This is a compilation of Tennessee news and political stories assembled daily by staffers in Gov. Bill Haslam’s office.
The population of people over 65 is growing in Tennessee. To address the needs of this group of people, Governor Haslam formed a special task force on aging. On Wednesday, the task force met in Knoxville to get ideas from residents about problems they face. The task force is focusing on three specific problems facing seniors, including creating livable communities, supporting family caregivers, and promoting healthy aging. The last one, promoting healthy aging, had a lot of people talking on Wednesday. From a belly dancing class, to a class called “Humor and Health,” more than 200 seniors come to the O’Connor Senior Center to get healthy.
Gov. Bill Haslam recently launched a workforce development initiative called “Drive to 55” to address the growing gaps between the needs of local industry and the skills and readiness of Tennessee’s workforce. The initiative was developed after a series of meetings between the state’s manufacturing and education leaders to determine how to fill these gaps. “Currently only 32 percent of Tennesseans have certificates or degrees beyond high school, and studies show that by 2025, that number must be 55 percent to meet workforce demands,” Haslam said.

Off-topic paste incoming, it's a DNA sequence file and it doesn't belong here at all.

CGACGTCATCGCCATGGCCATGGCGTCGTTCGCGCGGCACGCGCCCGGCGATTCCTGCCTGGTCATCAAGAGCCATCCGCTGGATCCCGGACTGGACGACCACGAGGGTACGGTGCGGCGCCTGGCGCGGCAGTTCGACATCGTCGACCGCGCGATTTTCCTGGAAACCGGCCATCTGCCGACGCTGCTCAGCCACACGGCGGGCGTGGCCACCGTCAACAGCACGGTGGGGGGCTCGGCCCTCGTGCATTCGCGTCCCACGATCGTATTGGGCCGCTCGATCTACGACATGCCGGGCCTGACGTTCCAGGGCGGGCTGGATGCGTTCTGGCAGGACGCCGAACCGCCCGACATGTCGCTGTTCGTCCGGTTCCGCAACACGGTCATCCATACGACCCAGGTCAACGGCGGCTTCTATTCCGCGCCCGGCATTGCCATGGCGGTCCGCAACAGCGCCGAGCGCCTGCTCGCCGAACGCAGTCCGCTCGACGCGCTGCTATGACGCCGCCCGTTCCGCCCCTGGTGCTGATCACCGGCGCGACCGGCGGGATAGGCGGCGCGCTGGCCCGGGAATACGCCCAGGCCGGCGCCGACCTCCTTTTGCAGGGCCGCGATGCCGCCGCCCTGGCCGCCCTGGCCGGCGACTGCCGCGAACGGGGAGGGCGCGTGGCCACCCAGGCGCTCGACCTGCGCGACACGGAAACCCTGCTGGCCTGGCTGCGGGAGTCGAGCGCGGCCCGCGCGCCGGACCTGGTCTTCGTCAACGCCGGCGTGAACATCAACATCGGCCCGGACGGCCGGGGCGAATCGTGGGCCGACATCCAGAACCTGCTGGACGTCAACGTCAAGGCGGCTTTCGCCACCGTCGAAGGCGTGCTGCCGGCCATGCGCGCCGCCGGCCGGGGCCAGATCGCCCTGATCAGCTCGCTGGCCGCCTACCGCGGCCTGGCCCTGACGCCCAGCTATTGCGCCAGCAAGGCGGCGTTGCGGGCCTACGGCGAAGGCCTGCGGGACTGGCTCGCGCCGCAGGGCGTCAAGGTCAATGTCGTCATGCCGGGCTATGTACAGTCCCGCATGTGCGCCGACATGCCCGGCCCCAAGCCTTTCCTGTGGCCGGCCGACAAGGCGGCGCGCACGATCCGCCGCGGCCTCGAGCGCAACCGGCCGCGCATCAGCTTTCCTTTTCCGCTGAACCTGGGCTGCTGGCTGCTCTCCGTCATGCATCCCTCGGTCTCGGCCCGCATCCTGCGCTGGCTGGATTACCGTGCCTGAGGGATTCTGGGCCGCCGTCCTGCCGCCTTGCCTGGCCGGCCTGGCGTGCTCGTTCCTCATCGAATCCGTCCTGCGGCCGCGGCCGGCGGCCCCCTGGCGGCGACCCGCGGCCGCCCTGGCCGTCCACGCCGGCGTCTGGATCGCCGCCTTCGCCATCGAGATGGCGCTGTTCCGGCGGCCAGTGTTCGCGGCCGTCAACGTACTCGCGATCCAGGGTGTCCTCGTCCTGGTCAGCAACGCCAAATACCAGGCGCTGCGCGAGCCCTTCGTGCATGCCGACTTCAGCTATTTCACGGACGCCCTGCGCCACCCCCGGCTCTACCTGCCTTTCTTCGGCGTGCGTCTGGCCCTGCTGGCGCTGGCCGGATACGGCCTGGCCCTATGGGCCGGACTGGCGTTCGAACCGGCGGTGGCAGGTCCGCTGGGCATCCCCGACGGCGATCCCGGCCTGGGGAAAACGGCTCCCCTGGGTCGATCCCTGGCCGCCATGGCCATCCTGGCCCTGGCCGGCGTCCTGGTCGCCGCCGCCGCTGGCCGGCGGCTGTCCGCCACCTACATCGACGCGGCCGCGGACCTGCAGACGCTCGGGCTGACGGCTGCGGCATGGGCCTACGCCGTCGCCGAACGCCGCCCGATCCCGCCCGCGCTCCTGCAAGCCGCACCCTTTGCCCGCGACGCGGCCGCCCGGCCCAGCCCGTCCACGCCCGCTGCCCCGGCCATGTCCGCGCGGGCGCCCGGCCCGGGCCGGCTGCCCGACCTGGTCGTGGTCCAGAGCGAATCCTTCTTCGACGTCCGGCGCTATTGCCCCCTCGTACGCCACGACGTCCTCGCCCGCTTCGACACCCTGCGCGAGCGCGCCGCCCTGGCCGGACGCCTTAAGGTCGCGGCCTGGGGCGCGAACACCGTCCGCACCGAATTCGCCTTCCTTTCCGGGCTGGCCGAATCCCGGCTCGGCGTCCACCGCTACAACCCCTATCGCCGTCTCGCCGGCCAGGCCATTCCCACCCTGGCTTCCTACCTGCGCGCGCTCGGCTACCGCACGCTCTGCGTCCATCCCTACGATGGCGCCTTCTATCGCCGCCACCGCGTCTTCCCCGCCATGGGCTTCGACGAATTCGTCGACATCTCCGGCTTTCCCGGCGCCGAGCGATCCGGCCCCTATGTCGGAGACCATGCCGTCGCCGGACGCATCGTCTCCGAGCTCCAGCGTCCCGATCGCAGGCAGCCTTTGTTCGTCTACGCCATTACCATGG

There’s a new test coming to Tennessee schools, and it’s already making some parents angry. The state department of education says about 10 percent of Tennessee kids will take a common core practice test at the end of this school year. Some districts have said no, but others are embracing it. And some parents are vowing to not allow their kids to take another test. It’s called the common core field test, and it will overlap with some of the schools’ TCAP testing. Two vocal parent groups say the newest test in Tennessee only benefits the company that is developing the common core curriculum.
INCITE Co-Investment Fund, a public-private investment program that funds early-stage companies in Tennessee, has opened a new $9.7 million round of capital. The investment round is the third for INCITE, which has invested about $19 million of the $29.7 million originally provided by the federal government in 2011. The fund matches portions of private investments and has leveraged $50 million in private capital, bringing a total of $69 million to 29 Tennessee-based companies. In this latest round, LaunchTN, which administers the INCITE fund, will decrease the match percentages it offers to accompany private investment.